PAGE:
Non-personal data draft: Nasscom identifies gaps

The data-sharing obligations could generally place India at a disadvantage, given that such obligations may not exist in other countries and such outcomes would be undesirable, said Nasscom.

Information technology industry body Nasscom has identified certain gaps in the non-personal data (NPD) draft report, saying that it may require further detailing and reconsideration.

The body said mandating data sharing could reduce incentives to invest in the collection and processing of data, the very purpose that is sought to be encouraged through the framework.

“This obligation (to share data) could put the Indian start-ups at a disadvantage in their ability to raise funds or compete, as they would eventually need to share their data,” said Nasscom.

The data-sharing obligations could generally place India at a disadvantage, given that such obligations may not exist in other jurisdictions (countries) and such outcomes would be undesirable, it added.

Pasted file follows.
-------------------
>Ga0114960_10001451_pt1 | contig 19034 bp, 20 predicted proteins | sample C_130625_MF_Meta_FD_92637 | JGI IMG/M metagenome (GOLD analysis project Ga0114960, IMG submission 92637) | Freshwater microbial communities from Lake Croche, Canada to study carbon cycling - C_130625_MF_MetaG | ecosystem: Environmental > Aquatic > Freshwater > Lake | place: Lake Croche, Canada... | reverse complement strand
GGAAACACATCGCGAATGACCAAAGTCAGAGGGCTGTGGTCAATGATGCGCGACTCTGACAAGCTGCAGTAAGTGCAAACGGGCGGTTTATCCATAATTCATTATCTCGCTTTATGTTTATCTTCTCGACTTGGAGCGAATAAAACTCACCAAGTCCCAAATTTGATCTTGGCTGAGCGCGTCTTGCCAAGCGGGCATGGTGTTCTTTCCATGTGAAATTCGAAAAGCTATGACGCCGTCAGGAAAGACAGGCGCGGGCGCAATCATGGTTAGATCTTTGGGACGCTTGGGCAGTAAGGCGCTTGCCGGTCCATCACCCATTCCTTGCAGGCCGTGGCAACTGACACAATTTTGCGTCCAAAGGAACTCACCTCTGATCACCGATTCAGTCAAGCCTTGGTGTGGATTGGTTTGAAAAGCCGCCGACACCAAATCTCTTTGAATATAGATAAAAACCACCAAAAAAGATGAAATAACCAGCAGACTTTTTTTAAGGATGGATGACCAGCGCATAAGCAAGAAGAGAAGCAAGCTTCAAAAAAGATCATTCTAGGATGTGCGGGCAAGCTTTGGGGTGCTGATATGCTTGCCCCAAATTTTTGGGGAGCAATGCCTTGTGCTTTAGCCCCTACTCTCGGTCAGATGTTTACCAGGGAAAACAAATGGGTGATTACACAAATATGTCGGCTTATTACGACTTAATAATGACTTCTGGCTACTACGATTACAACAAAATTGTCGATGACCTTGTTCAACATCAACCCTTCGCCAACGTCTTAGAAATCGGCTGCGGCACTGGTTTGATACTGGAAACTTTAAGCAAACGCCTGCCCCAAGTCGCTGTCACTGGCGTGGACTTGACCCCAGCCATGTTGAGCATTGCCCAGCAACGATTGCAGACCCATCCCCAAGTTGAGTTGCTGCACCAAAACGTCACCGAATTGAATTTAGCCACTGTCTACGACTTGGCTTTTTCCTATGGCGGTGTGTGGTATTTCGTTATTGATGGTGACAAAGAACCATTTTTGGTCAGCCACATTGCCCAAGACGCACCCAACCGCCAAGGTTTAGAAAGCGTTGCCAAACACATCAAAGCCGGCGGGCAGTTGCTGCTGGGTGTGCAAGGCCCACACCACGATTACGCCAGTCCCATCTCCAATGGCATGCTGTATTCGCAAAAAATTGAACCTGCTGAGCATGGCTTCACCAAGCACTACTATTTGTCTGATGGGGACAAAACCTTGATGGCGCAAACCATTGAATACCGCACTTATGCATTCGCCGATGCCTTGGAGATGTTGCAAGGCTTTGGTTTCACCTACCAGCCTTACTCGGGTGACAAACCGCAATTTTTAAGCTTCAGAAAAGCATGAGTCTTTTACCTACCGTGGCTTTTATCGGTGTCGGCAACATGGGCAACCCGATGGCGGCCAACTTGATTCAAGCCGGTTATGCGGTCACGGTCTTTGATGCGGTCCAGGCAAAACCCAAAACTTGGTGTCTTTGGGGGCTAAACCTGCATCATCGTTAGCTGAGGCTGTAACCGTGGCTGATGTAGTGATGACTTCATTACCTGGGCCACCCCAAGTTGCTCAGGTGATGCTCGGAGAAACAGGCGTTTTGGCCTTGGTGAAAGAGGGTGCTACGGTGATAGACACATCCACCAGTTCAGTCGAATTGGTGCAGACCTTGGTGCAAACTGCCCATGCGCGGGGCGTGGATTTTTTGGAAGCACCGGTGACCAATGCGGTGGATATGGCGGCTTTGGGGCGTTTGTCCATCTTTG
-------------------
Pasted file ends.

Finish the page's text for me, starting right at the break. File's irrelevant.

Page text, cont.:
Nasscom has recommended that the scope of NPD being considered for mandatory sharing be limited to only certain categories, with high social, economic and public value, as may be identified by the committee based on well-established use-cases.

It has also recommended the creation of a ‘negative list’ of NPD that may be explicitly excluded from the scope of regulation, including all foreign data, price-sensitive data, and algorithms and source code.

A panel headed by Infosys co-founder Kris Gopalakrishnan sought public comments on the draft NPD governance framework rules in July.

In its draft recommendations, the panel had suggested that NPD generated in the country be allowed to be utilised by various domestic firms and organisations.

The panel had also recommended setting up of a new authority which would be empowered to oversee the usage and mining of such NPD.

Photograph: Reuters

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